`Day One' Delivers A Lesson in TV's Role

`DIDN'T we have a chopper come down over there?''

Jack Smith is standing in a field in Vietnam, trying to recall the details of what happened when he was a soldier nearly 30 years ago.

``Yeah,'' answers Larry Gwin, beside him. ``I crashed right over there.''

``Was that you?'' Smith asks.

It's an electrifying exchange - a juncture of past and present that uncovers truths about both. And it's a moment that typifies the special edition of the ABC News series ``Day One,'' airing Monday night from 8 to 9 o'clock (check local listings).

In case the passage of time is tempting some of us - hawks or doves - to minimize the horrors of the Vietnam War in our minds, here comes TV, tapping us on the shoulder and pointing to some actual experience. ``They Were Young and Brave'' reconstructs the four-day battle of Ia Drang Valley - with its heroism and sacrifice - that was fought between the 7th Cavalry Regiment and the North Vietnamese Army (NVA) in the fall of 1965.

ABC News president Roone Arledge says that the ``unprecedented'' step was taken of delaying the show - originally scheduled for Dec. 20 - until the end of ABC's ``Monday Night Football'' schedule. In time zones where live coverage of the football games conflicts with ``Day One,'' network affiliates have tended to drop the latter, causing it to lose a big percentage of viewers. This delay will give ``Day One'' a chance to recapture them.

The decision is solidly justified by a production that proves not only a vivid lesson in near history, but also a reminder of what broadcast TV can do when used the way it should be. It demonstrates how the immediacy of good TV reporting and historical insight can reinforce each other.

IN the summer of 1965, the United States hadn't plunged fully into the Vietnam War, but President Johnson wanted to give the North Vietnamese a taste of the Air Cavalry - a flexible fighting force deployed by helicopter and claimed to be the fastest assault group in the world. The enemy was eager to test the Americans' claim. The film follows 11 American veterans who return to the site of the clash, where 234 US servicemen were killed, more than during the entire Gulf war.

It's the first time a Western TV news crew has been allowed to film a battlefield in Vietnam's Central Highlands, and the production deftly crosscuts shots of the return visit with evocative archival clips - including NVA footage not aired before -

that jump around in time and place.

These powerful images are mixed with burning words of first-hand accounts by the visitors. Their voices are usually reflective and sometimes choked with emotion. The grisly tales of death and mayhem are delivered plainly by men who know the narrative needs no dramatizing. The program's force is found in the their middle-aged faces - grim and lost in thought - as their eyes and minds run over a landscape that sucks them back into the haunting past.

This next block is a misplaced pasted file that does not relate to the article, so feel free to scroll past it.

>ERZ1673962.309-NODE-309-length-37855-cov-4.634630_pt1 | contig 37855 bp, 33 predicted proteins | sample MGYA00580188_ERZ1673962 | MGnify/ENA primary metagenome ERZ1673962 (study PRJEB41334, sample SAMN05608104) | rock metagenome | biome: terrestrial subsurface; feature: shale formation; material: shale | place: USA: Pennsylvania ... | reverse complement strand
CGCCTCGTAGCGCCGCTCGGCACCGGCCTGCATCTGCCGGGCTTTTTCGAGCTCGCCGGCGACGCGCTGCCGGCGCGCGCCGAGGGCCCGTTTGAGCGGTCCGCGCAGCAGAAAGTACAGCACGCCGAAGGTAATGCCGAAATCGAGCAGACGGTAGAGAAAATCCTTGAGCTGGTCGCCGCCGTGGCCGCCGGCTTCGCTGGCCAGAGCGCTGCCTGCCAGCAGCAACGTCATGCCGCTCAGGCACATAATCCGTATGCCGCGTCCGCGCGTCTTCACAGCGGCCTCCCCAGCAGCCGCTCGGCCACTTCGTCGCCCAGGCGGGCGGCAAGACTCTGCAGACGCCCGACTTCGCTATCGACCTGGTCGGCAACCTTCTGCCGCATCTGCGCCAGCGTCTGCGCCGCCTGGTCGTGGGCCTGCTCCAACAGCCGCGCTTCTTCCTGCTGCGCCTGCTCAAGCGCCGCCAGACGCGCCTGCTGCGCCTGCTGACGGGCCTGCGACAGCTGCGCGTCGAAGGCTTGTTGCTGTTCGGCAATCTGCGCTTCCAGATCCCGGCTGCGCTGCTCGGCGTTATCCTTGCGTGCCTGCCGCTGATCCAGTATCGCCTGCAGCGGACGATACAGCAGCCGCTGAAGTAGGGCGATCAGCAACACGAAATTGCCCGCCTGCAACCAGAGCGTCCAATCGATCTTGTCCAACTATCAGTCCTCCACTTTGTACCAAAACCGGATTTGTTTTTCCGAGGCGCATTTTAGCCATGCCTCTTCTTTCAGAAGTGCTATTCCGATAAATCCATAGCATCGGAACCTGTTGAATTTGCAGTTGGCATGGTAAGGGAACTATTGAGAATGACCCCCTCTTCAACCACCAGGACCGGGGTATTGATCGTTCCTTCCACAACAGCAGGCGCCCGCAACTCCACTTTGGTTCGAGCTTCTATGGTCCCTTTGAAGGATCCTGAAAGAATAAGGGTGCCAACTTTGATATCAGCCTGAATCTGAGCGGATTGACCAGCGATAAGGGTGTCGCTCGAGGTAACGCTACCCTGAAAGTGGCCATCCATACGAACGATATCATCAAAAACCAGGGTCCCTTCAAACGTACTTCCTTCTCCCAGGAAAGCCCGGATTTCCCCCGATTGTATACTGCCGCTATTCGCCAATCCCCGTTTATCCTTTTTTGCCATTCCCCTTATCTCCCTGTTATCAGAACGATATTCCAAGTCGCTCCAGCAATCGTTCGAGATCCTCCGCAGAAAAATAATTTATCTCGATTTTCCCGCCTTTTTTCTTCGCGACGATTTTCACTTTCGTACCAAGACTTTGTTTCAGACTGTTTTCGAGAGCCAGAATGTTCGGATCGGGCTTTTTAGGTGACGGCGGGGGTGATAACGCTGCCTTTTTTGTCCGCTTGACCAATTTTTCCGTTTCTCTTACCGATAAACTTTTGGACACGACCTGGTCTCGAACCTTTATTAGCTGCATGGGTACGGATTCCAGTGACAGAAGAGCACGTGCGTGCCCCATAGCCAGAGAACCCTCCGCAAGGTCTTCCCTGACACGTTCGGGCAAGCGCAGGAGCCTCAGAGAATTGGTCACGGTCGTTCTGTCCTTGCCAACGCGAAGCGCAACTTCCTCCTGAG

The Air Cavalry, after an initial victory, was ambushed and suffered big losses. But huge Vietnamese losses (more than 2,000 killed) persuaded the Johnson administration that a war of attrition - of body counts and kill ratios - was the way to judge US success.

The US losses may have been less than the enemy's, but this documentary shows viewers the full price paid in the souls of survivors - including North Vietnamese soldiers. The program owes much of its depth and universality to the presence of a former North Vietnamese general and major who also returned and whose own terrible memories are recorded.

Once you see the show, it will be hard to forget the Vietnamese major describing ``a sea of fire,'' when napalm was dropped on his men, or to forget hearing Jack Smith tell how he played dead next to a mortally wounded buddy while an NVA soldier used their bodies as sandbags for his machine gun, its hot shells falling on Smith's supposedly unfeeling back.

It will also be hard to accept the US version of the battle as a virtually unqualified victory with ``light to moderate casualties'' - exemplified in a US Army newsreel of the time. After seeing this compelling film, you'll be able to say you know better - you've been there.

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